Climate-hit Bangladesh struggling to access UN green funds

Developing country institutions lack capacity to meet the Green Climate Fund’s heavy paperwork demands, experts say at Dhaka conference

Bangladesh is vulnerable to flooding and other impacts of climate change (Pic: DfID/Rafiqur Rahman Raqu)

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Countries hit hard by climate change are struggling to access a UN-backed fund intended to help them cope. That was the refrain at a conference in Dhaka this week.

The Green Climate Fund’s (GCF) hefty paperwork demands pose a major barrier to finance bodies in developing countries, experts said.

Only one Bangladeshi institution, Infrastructure Development Company Limited (Idcol), has won accreditation to partner with the GCF so far. It had to upload 188 documents in a process that took almost two years, according to a government official.

“This is one of the biggest problems with the GCF,” said Mohammad Iftekhar Hossain, who has responsibility for coordinating GCF activities in the country. “It doesn’t matter that we are one of the most vulnerable countries [to climate change]… it is still hard to get the money.”

Another Bangladeshi body, Palli Karma-Sahayak Foundation, is hoping to get accredited in November. A third, the Local Government Engineering Department, is receiving “readiness” support from the GCF to prepare it for applying in future.

Out of 54 institutions the GCF has signed up to receive cash, 24 are national entities. Most of these are only entrusted with handling small or micro projects.

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This leaves people exposed to rising seas, flood, drought and intensifying tropical storms reliant on big multilateral funders to deliver the bulk of support. Yet even established development banks have been slow to get money moving.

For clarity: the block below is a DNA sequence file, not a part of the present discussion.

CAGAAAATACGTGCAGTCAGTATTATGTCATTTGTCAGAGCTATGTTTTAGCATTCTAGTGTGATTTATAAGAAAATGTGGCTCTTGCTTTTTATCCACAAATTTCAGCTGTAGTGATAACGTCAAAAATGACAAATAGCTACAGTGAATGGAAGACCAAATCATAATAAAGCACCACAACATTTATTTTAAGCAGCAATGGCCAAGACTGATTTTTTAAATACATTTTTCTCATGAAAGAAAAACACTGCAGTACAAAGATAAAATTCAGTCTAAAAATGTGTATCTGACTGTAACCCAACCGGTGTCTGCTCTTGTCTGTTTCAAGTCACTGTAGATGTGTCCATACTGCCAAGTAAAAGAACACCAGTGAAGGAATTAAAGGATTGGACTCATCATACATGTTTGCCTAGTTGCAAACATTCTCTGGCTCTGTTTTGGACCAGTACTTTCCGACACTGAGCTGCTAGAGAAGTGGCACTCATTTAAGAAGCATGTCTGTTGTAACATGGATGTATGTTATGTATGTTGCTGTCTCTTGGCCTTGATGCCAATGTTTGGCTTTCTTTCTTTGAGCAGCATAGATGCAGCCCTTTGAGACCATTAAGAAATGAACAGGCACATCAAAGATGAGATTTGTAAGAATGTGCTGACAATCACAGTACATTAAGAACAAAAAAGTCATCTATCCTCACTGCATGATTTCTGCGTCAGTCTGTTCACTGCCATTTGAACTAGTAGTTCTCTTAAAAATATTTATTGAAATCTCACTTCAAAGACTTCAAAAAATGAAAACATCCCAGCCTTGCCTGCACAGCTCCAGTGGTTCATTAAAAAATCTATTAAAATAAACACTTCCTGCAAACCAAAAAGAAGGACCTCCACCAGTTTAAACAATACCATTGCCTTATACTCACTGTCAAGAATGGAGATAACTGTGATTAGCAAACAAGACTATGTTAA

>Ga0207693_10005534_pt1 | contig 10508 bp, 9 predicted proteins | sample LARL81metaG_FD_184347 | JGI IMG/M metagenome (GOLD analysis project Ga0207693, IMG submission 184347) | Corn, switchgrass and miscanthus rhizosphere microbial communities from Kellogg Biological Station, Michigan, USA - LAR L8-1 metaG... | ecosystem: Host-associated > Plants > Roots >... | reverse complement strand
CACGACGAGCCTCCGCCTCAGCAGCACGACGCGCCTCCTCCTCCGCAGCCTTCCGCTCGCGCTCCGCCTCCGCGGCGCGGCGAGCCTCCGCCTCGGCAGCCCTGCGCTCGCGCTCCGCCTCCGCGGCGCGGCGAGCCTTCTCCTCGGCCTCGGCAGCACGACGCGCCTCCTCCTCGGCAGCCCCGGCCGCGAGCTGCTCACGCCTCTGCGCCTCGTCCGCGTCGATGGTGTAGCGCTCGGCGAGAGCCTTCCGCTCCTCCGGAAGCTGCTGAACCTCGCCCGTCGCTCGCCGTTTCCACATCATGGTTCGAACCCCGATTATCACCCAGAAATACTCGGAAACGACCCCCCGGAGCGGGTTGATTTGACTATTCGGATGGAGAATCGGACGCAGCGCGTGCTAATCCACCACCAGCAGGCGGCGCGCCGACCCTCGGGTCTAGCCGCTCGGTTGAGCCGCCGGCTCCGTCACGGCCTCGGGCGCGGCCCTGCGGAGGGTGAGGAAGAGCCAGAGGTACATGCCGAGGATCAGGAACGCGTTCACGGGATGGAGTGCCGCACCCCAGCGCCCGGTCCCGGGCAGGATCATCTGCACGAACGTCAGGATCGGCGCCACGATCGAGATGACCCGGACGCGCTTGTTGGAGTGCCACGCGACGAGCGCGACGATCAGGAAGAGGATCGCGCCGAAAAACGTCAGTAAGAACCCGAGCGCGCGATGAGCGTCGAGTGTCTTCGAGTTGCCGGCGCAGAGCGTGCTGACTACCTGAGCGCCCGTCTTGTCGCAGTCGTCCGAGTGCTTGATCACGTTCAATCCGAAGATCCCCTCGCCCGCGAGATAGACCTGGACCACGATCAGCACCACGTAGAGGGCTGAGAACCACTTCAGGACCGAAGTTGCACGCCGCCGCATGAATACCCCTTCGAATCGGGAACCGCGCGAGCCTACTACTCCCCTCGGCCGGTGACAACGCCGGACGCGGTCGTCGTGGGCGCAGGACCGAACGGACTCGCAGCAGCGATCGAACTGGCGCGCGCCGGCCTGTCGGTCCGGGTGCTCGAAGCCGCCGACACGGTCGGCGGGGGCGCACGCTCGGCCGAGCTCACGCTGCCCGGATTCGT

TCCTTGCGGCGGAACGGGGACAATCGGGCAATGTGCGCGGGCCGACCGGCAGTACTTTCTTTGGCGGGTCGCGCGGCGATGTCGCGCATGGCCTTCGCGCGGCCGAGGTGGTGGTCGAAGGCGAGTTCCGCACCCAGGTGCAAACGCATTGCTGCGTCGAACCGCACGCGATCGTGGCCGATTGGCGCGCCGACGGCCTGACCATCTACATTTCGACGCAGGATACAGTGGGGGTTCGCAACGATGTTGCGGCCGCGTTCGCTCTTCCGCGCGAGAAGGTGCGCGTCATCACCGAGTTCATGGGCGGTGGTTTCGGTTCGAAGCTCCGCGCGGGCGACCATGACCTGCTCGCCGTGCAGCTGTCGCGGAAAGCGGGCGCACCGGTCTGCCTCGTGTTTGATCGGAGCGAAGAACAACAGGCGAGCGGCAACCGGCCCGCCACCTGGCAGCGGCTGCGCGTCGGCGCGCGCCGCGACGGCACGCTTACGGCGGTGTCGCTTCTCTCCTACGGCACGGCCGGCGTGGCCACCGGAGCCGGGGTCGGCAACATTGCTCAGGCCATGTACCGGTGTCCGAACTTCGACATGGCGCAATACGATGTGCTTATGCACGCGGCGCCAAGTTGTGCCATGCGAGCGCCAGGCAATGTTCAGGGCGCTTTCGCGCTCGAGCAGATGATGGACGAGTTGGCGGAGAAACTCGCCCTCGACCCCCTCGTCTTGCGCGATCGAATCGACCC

An $80 million project led by Germany’s KfW to build disaster shelters in coastal Bangladesh was among the first to get GCF approval in October 2015. Not a penny has yet been disbursed.

Meanwhile, Hossain said, other sources of development finance in the area are drying up in anticipation of the GCF scheme.

Then there is a bid led by the UN Development Programme (UNDP) to provide clean drinking water in places affected by saltwater intrusion. It was withdrawn before the GCF board could reject it last December, after some members questioned its climate credentials. UNDP is reviewing the proposal.

Some at the conference, organised by Transparency International Bangladesh, advocated bypassing the UN bureaucracy.

“If you have engaged with people and do not come back to them within 6-8 months, you have lost their trust already,” said Sandeep Roy Choudhury, head of climate finance at VNV Advisory Services in India. “You talk to a farmer about an adaptation project in 2014, you come back in 2017 and say ‘we are ready to do it’, he has already lost five crop cycles.”

VNV is finding finance for community-based adaptation projects, 80% of it from the private sector, said Choudhury: “Let the different policy players do what they do… but there is a huge space still left at the mid- and the micro-level project. And that can make a huge difference, in my opinion.”